Do You Have an Emergency Fund?
14 August, 2012 / by marketing
Income, expenses, debt, and a savings fund. These are the four items that should appear on every personal budget. You need your income included of course, so you can know how much to spend. You also need your expenses and your debt repayment on there so that you can know how much of that income you’re giving away. But you also need a column in there for an emergency fund. That lifesaving account that’s stockpiled with cash, so that you can still have some security when that rainy day comes. But according to a new a poll taken by CIBC, nearly half of Canadians aren’t including a column for the fund on their personal ledgers.
In total for the nation, only 45 per cent of Canadians have this kind of fund set up. And as you can see from the chart below, British Columbia was the most likely to have funds set aside for an emergency; while Ontario and Alberta were the least likely provinces for residents to have something set aside.
There are a number of reasons why people don’t have an emergency fund set up. Whether it’s because they don’t think they have enough money, or they simply don’t know how to do it. Below are some steps you can take to make sure that when your rainy day comes, you’ve already set up the umbrella for it.
Decide how much you want to spend
Lots of people have lots of different opinions on how much you should put into your emergency fund. $1,000, $5,000, six month’s worth of living expenses – these are just some of the most popular options. What’s important though, is what works for you and what amount you want to save.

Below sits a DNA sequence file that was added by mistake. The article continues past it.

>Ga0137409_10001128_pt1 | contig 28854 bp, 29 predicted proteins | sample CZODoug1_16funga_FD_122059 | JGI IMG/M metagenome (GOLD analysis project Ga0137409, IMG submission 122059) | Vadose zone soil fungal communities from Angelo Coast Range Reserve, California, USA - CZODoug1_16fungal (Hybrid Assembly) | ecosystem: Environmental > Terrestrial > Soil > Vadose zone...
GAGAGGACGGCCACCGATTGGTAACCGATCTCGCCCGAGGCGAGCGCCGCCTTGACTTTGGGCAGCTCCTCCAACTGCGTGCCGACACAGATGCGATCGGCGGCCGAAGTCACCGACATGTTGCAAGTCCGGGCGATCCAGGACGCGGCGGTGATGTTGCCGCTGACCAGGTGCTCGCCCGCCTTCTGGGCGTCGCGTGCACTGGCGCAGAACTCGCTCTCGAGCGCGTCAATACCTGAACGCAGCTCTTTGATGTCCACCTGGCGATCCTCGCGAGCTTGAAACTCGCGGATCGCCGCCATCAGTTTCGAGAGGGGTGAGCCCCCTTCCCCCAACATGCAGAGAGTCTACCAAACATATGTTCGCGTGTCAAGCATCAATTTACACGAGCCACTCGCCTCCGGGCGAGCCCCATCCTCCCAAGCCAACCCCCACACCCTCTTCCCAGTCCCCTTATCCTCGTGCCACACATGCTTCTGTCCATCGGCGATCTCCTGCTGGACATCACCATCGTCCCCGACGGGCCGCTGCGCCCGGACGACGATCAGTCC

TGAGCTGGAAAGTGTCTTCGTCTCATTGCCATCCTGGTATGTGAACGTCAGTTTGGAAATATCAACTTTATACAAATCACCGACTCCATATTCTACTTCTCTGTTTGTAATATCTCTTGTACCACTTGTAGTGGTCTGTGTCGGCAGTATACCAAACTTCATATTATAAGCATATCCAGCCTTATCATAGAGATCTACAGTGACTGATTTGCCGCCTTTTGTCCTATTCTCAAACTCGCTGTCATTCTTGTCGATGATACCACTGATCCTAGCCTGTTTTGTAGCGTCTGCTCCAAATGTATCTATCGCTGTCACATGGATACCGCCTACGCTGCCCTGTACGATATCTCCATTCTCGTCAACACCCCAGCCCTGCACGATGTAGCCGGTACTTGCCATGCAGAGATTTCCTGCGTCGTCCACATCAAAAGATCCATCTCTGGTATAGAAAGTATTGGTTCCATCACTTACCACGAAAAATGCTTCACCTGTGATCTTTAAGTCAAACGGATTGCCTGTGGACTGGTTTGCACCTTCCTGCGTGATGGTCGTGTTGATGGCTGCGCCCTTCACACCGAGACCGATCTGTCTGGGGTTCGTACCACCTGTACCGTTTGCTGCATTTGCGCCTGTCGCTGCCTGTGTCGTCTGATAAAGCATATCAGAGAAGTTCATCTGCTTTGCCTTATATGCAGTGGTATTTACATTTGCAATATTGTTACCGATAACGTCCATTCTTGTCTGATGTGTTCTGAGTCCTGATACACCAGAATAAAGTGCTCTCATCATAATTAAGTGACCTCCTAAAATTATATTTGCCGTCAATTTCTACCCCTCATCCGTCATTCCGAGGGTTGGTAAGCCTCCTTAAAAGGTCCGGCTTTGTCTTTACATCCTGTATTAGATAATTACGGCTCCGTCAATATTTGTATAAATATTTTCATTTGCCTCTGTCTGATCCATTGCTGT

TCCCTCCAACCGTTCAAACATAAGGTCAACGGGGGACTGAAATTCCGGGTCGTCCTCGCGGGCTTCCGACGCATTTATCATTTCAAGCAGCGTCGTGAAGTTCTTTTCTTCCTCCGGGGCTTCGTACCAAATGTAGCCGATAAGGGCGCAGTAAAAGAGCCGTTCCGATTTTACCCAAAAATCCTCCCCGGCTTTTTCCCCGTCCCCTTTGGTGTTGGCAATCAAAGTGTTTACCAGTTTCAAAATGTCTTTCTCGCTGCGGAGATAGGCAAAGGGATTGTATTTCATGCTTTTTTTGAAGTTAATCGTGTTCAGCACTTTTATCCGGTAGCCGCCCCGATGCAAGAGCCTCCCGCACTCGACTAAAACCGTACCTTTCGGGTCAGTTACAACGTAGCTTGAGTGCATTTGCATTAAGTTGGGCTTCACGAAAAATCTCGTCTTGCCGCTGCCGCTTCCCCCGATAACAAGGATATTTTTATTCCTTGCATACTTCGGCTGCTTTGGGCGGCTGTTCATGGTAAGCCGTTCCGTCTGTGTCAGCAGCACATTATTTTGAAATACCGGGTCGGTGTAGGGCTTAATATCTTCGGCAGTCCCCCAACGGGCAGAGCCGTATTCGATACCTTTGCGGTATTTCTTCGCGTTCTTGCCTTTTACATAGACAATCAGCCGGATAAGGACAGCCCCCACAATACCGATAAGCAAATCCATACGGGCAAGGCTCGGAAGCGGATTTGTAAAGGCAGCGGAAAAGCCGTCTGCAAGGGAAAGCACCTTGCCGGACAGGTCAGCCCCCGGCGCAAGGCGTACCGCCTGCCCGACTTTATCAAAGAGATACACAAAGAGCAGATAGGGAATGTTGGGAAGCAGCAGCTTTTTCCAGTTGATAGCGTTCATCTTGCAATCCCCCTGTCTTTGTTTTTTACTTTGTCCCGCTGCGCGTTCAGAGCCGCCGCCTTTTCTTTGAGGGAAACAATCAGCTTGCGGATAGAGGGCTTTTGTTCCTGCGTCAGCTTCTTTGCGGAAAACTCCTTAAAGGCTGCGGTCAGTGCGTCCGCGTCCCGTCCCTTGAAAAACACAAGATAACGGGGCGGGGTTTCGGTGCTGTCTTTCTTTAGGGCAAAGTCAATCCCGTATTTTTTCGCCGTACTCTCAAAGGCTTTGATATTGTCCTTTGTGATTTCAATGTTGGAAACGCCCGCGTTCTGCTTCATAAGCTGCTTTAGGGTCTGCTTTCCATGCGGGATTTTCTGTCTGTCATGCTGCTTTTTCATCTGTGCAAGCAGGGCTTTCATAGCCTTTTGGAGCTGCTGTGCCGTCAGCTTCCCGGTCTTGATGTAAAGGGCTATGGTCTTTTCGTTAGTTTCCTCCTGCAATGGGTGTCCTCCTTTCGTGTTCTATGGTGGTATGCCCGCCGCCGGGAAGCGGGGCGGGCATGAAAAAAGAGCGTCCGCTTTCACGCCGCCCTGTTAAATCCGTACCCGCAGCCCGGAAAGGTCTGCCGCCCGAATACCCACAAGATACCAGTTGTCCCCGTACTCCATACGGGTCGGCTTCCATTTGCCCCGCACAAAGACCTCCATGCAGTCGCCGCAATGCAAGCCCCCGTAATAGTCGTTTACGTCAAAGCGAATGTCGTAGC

If you want to know that you’ll be able to live off your emergency fund for three or six months, you’re going to need to know how much that’s going to be. And so you’re going to need to calculate your expenses, and then multiply them by the amount of months you want security for. This is how much you’ll need to save. Of course if you’re working off a fixed number (such as $1,000 or $5,000) you’ll easily know how much you need in your fund.
Open an account
Opening an account may sound easy, but it’s going to take some digging on your part. You’re going to need to know which accounts are going to return you the most interest; and you want to stay away from anything that will lock your money away, such as an RRSP. High-interest savings accounts are the best option.
Set up an automatic withdrawal
It’s easy to forget to put money into your emergency fund; or be tempted to use it for something else. Set up automatic withdrawals for the amount you want to to put away and you won’t have either problem.
Don’t be too stressed about it if you don’t currently have an emergency fund – almost half of Canadians don’t. But do make sure that you take the necessary steps to get one started. That rainy day comes for everyone at some point or another; and you’ll feel much better about it if you’re prepared.